One of the most satisfyingly gruesome bosses in Resident Evil history is our old pal William Birkin, the primary antagonist of Resident Evil 2. This head of the Golgotha Virus research project undergoes a series of grotesque mutations throughout the course of RE2 after exposing himself to the G-Virus. And, eventually, the player is confronted by the odious doctor during the game's spectacular finale.

Players get to witness a few of Birkin's hideous transformations throughout the game: two as Leon flees the research facility, and a fourth stage of mutation after Claire gets the train online during the self-destruct sequence. Later, once Leon is united with Claire and Sherry, we're treated to a teaser of a fifth and final iteration of G when a large, amorphous form attempts to rip through a subway car door moments before we cut to black.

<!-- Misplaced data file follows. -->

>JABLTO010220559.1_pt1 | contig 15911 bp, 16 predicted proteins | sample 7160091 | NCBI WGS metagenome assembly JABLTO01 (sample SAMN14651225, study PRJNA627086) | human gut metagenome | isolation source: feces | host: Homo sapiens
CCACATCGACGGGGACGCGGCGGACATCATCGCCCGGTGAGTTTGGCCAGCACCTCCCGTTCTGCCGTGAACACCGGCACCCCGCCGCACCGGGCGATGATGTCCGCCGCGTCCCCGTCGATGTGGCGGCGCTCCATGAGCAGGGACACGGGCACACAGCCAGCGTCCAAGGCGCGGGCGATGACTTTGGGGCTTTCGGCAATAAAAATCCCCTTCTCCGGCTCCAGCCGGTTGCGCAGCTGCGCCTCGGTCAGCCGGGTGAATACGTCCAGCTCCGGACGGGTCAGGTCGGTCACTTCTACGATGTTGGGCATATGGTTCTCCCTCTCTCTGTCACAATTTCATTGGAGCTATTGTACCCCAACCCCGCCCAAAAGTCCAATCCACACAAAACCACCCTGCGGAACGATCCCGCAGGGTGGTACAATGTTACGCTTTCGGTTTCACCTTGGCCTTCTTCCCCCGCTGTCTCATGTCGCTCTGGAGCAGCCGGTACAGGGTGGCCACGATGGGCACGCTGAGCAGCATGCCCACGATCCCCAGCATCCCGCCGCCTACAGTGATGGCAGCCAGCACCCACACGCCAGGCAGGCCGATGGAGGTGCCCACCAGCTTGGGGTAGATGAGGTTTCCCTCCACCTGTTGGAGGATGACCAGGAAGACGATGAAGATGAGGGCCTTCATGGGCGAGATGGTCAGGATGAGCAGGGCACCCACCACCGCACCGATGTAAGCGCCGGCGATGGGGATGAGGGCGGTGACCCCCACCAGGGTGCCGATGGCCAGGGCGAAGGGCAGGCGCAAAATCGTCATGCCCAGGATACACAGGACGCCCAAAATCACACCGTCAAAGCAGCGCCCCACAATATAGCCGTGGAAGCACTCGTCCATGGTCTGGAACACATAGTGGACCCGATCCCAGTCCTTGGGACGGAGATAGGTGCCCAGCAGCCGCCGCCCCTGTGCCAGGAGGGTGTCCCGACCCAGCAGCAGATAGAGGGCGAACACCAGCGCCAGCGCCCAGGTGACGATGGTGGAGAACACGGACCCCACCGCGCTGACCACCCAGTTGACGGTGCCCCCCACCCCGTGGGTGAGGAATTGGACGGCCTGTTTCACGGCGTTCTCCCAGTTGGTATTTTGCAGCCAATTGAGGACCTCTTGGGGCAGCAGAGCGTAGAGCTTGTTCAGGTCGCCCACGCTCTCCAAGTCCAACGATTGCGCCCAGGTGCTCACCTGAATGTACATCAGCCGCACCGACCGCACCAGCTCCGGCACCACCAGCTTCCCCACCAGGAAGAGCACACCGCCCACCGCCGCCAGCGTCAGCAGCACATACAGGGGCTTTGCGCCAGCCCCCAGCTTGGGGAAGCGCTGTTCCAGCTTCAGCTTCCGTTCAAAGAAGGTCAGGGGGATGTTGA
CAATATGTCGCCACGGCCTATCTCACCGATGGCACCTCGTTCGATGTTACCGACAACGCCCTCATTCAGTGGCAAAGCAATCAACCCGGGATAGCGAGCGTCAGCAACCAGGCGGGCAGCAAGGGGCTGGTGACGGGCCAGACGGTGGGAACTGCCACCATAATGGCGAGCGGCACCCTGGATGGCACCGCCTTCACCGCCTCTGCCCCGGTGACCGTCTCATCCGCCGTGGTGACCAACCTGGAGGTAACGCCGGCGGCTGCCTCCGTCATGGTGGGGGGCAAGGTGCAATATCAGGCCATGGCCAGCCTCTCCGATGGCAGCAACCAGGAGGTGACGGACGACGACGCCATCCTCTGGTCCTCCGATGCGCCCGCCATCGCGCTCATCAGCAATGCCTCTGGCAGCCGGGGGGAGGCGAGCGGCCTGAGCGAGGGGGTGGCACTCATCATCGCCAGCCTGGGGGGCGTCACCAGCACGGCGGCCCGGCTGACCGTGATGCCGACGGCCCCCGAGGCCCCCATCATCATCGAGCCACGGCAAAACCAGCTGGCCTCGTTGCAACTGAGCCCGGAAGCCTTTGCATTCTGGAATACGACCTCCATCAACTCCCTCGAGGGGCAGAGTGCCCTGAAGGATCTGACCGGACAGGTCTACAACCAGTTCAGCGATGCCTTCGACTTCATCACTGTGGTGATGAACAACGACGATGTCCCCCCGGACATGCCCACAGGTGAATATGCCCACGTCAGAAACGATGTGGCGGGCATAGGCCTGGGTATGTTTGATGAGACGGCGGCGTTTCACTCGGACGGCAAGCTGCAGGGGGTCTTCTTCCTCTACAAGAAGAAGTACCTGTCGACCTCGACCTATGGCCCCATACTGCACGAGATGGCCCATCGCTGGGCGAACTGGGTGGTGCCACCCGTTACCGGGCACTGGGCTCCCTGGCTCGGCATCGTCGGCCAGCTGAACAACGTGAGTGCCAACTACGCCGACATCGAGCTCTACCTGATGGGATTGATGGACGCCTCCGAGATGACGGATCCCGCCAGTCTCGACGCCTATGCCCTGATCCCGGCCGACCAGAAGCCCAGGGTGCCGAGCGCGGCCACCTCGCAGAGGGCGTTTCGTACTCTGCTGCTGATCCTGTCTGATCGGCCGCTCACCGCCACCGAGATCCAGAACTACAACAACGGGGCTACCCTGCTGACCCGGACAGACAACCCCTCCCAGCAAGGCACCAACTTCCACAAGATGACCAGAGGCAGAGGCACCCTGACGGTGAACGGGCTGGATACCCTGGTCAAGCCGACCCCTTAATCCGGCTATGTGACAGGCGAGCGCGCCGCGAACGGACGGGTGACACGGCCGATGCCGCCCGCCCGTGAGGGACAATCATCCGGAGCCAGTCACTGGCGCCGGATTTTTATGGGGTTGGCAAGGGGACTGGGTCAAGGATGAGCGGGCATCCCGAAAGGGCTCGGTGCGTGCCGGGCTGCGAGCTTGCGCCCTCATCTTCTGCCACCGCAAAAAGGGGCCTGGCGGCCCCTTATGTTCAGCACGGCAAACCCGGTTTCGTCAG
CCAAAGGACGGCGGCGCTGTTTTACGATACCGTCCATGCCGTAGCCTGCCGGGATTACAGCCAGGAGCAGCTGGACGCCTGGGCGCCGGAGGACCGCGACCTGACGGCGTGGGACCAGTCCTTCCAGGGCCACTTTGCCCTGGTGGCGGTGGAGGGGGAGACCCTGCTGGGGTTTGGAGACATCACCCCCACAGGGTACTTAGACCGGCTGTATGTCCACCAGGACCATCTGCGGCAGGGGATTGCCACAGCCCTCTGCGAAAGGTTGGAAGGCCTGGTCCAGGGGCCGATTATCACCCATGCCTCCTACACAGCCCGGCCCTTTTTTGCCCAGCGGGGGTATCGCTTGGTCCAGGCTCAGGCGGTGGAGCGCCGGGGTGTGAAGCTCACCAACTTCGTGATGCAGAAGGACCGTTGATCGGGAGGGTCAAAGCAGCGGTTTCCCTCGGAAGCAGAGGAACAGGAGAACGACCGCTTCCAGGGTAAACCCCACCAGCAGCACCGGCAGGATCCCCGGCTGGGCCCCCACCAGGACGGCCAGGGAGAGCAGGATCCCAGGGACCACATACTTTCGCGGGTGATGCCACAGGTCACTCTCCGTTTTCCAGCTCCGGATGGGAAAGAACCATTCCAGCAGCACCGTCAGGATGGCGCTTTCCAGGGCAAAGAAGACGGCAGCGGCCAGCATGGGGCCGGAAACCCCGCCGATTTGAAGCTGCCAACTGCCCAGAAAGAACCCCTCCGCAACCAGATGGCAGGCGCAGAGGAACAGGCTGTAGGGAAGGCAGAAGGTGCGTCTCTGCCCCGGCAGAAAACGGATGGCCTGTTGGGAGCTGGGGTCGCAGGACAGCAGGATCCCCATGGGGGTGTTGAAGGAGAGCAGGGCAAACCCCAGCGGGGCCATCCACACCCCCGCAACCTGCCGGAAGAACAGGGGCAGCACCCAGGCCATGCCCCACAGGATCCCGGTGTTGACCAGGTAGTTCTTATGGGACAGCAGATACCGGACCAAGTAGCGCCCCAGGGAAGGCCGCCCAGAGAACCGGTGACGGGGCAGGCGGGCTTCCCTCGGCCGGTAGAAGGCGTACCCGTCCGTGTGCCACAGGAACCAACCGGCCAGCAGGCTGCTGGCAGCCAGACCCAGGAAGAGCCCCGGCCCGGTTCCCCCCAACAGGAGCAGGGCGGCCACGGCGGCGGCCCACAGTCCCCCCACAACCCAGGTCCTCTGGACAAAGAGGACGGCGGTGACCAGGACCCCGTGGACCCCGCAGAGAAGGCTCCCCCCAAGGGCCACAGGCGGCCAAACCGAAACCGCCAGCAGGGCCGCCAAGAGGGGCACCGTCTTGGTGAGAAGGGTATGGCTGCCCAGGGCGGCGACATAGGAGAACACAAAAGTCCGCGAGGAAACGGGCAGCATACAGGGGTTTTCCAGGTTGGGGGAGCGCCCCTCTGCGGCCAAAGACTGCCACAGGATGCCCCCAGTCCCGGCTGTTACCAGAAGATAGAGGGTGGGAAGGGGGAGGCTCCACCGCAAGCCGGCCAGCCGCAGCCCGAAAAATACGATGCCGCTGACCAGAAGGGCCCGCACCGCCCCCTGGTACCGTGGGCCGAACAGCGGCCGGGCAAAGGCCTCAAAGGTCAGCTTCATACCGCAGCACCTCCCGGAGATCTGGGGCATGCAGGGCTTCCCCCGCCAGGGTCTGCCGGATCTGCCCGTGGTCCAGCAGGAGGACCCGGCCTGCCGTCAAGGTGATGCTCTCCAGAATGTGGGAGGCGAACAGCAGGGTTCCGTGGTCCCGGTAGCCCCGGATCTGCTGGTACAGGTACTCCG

Birkin is also the key to RE2's true ending, which you can unlock by completing a second playthrough of the game in 2nd Run mode. During the 2nd Run finale, you'll encounter Birkin's fifth stage form: an oversized, amorphous mass of tentacles, teeth, and eyes. After all: in the world of Resident Evil, with great power comes great deformity.

Nemesis is the most dedicated B.O.W. on the beat

Despite his physical similarities to Resident Evil's ineffable Tyrant, the eponymous Nemesis of Resident Evil 3: Nemesis gets by on his own steam and is easily one of the more fondly remembered enemies in the Resident Evil roster. Like William Birkin before him, Nemesis is encountered several times throughout RE3 in various stages of baleful mutation, growing more powerful with each successive battle.